- Bible Readings: Isaiah 5:1-7; 11:1-5
- Free Resource: Let Me Sing (Youth)
- Unit Theme (November 10—November 24): Our Sin, God’s Faithfulness
- The Point: God calls us to love and respect others.
Last week, we looked at the metaphor of God as a loving parent and Israel as a rebellious child. No matter what we do, God is still going to love us, God isn’t going anywhere. No matter what our sin is, God is faithful to God’s promises. But specifically, because God loves us, God has high standards for us and even some really low bars. Loving God with your entire self and loving others as we are supposed to love ourselves is a standard that is impossible for us sinful humans to achieve. However (and I’m just making assumptions here), I don’t think God is condemning the people’s behavior because they were distracted during worship or were rude in the checkout line. I think it was more about actively oppressing the poor and vulnerable for selfish gain and building and worshipping at shrines to other gods that pushed God over the edge. Some basic decency and sense, people!
Love Song to Breakup Song
Isaiah 5 starts out using the form of an ancient Hebrew love song (so I’m told). The vineyard was a common image used to represent the people of Israel. So, the song starts out with an expression of God’s loving care for the people. But then the song turns darker and becomes a breakup song (or at least similar). Instead of acting as God’s beloved and reciprocating this love, the people committed gross injustice and bloodshed. God was left with two choices, do nothing or discipline the people. Ignoring your children’s bad behavior does not do them any favors, now or later in life. Discipline can (and should) come from a place of love. If God did nothing while people were being oppressed, then that shows that God doesn’t care about them or even about the perpetrators whose actions dehumanize themselves. Love requires anger at injustice.
As I mentioned last week, an effective parenting technique when it comes to discipline is allowing children to experience the natural consequences of their actions (assuming that these consequences are safe and immediate). The people rejected God, not wanting anything to do with their Creator and Protector. So, God stepped back. God stopped being their protector, removing the hedge of protection around them. The people had been experiencing the reality of not having God’s protection on a smaller scale, but the prophet is warning them that a much bigger consequence is coming, being conquered and exiled.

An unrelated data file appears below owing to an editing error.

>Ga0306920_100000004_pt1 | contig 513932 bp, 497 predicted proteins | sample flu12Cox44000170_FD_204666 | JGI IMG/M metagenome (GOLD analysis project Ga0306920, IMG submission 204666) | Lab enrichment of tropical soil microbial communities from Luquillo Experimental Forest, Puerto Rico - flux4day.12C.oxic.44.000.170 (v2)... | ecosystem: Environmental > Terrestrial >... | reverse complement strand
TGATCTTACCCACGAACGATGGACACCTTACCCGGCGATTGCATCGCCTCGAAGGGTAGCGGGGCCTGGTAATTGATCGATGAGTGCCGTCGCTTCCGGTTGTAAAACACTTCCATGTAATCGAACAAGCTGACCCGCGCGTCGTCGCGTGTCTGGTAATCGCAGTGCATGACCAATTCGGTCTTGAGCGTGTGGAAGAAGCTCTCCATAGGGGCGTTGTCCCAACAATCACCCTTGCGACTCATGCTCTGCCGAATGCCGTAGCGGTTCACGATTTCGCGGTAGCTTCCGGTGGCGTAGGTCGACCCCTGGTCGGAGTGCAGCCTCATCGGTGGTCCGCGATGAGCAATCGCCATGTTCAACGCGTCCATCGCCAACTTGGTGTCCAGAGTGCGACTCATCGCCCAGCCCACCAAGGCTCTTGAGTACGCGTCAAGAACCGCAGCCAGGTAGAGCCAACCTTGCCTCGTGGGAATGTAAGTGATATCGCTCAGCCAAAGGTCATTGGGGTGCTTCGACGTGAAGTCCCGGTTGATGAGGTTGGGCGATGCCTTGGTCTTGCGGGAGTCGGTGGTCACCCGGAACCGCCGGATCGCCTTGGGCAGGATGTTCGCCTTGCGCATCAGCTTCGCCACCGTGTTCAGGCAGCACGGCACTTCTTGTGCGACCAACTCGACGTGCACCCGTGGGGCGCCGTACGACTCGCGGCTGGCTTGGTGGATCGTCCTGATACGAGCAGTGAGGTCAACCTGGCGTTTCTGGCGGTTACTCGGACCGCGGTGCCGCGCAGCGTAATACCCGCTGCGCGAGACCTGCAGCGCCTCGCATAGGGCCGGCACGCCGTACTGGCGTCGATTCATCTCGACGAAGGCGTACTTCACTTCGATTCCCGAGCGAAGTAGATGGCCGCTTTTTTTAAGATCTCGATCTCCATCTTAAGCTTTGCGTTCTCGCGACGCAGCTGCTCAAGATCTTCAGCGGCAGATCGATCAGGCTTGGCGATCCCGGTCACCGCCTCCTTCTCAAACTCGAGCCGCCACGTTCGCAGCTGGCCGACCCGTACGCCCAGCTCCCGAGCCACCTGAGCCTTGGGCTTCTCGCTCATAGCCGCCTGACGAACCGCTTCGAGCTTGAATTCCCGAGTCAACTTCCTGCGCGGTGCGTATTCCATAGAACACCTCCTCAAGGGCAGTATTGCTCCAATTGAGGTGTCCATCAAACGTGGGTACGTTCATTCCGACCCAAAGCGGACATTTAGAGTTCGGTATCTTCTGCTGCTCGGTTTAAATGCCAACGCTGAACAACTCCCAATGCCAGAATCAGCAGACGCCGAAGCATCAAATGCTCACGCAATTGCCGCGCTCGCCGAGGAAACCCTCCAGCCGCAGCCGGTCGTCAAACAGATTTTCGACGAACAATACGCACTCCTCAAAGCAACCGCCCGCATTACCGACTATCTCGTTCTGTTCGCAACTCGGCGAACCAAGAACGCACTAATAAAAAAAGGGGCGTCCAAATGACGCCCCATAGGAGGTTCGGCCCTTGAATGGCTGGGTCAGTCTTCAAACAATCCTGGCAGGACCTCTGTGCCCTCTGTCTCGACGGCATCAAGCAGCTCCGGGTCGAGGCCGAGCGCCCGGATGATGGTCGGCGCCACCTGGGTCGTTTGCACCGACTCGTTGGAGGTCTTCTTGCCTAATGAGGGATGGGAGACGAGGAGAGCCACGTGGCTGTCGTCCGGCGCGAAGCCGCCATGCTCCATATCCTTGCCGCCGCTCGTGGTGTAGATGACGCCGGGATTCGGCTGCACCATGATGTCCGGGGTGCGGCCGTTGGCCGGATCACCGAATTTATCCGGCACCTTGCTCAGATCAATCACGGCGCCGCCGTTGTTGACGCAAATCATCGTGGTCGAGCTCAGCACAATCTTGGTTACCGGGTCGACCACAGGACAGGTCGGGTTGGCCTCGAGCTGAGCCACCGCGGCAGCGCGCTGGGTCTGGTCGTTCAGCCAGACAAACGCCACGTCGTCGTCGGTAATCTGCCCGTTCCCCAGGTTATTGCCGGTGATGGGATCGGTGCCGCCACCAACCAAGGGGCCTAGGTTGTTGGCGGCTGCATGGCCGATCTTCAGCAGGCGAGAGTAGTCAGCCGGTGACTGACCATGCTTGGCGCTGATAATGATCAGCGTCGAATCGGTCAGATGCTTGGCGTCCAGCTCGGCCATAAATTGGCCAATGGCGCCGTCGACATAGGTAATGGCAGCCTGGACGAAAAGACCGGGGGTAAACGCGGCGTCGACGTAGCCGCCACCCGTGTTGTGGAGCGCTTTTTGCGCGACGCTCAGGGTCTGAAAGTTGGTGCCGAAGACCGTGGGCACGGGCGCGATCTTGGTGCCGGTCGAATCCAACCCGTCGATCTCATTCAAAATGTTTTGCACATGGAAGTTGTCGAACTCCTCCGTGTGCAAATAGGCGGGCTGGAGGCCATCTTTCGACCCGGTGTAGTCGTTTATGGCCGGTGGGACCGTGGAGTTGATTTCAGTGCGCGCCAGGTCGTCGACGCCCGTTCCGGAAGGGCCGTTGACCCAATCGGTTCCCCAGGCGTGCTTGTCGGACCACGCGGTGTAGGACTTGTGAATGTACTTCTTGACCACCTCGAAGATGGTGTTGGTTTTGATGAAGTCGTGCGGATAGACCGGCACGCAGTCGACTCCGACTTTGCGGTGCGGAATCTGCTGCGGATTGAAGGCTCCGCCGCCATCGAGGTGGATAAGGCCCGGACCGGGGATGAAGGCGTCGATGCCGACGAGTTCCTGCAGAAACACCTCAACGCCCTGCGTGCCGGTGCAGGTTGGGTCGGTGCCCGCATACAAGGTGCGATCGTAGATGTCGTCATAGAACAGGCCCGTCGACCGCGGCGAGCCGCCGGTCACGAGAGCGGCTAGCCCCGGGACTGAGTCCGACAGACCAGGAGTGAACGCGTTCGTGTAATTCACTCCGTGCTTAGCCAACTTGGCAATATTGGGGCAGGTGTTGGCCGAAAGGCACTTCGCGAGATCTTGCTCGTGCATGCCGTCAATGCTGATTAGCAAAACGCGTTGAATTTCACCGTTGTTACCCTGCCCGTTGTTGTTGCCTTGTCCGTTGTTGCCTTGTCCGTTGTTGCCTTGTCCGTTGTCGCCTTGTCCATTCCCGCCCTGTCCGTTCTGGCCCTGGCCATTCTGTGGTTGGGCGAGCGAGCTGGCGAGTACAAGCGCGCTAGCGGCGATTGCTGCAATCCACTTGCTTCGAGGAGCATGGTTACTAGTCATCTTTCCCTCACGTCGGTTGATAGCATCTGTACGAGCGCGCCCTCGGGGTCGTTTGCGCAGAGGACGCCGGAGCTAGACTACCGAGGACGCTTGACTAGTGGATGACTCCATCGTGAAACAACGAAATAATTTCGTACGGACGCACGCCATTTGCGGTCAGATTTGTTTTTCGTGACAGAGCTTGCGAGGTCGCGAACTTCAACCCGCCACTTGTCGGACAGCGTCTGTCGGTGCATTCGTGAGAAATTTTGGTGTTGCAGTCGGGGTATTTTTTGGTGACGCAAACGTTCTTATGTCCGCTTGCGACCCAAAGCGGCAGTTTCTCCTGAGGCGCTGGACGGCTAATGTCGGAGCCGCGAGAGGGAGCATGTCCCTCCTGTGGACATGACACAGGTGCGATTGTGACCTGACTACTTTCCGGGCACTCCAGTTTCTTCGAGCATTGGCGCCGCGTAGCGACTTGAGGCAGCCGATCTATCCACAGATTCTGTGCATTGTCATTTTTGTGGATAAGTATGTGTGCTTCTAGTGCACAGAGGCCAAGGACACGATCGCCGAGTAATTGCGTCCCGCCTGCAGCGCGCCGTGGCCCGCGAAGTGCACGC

Justice & Injustice
Pairing this reading from chapter 5 to the reading in chapter 11 creates a major contrast. The people are acting like nasty grapes with injustice and bloodshed. The leader (messiah) described in Isaiah 11:1-5 is the opposite. This leader is defined by righteous and just actions. Justice, here, is not primarily about serving out punishment, but God’s justice is the protection of those who are vulnerable and dismantling the systems that keep them vulnerable and oppressed.
Justice & the Kingdom of God
Justice is one of the hallmarks of the kingdom of God. Love (see greatest commandments) is the foundation of justice. A society defined by love of God and neighbor will be necessarily defined also by justice. Justice makes sure that everyone has all that they need. This is the most basic definition of shalom, God’s peace. So, the basic qualities of God’s kingdom are inextricably connected. Love leads to justice which leads to shalom. Conversely, shalom requires justice and justice requires love.